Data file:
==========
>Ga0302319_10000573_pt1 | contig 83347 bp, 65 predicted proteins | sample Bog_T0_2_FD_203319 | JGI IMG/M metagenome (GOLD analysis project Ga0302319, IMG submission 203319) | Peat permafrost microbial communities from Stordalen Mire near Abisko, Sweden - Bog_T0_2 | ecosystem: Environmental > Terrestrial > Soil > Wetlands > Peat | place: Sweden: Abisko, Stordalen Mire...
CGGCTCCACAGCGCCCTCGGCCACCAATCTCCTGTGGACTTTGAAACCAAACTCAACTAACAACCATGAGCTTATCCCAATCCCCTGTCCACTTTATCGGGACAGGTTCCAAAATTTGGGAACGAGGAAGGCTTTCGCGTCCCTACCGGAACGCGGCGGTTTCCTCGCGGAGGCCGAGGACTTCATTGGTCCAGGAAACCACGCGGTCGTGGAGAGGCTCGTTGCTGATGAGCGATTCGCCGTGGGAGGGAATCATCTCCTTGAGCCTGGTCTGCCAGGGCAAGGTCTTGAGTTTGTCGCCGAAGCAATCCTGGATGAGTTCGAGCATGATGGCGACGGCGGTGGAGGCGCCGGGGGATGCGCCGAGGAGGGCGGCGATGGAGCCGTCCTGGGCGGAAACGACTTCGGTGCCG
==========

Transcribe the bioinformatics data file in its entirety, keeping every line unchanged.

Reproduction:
>Ga0302319_10000573_pt1 | contig 83347 bp, 65 predicted proteins | sample Bog_T0_2_FD_203319 | JGI IMG/M metagenome (GOLD analysis project Ga0302319, IMG submission 203319) | Peat permafrost microbial communities from Stordalen Mire near Abisko, Sweden - Bog_T0_2 | ecosystem: Environmental > Terrestrial > Soil > Wetlands > Peat | place: Sweden: Abisko, Stordalen Mire...
CGGCTCCACAGCGCCCTCGGCCACCAATCTCCTGTGGACTTTGAAACCAAACTCAACTAACAACCATGAGCTTATCCCAATCCCCTGTCCACTTTATCGGGACAGGTTCCAAAATTTGGGAACGAGGAAGGCTTTCGCGTCCCTACCGGAACGCGGCGGTTTCCTCGCGGAGGCCGAGGACTTCATTGGTCCAGGAAACCACGCGGTCGTGGAGAGGCTCGTTGCTGATGAGCGATTCGCCGTGGGAGGGAATCATCTCCTTGAGCCTGGTCTGCCAGGGCAAGGTCTTGAGTTTGTCGCCGAAGCAATCCTGGATGAGTTCGAGCATGATGGCGACGGCGGTGGAGGCGCCGGGGGATGCGCCGAGGAGGGCGGCGATGGAGCCGTCCTGGGCGGAAACGACTTCGGTGCCG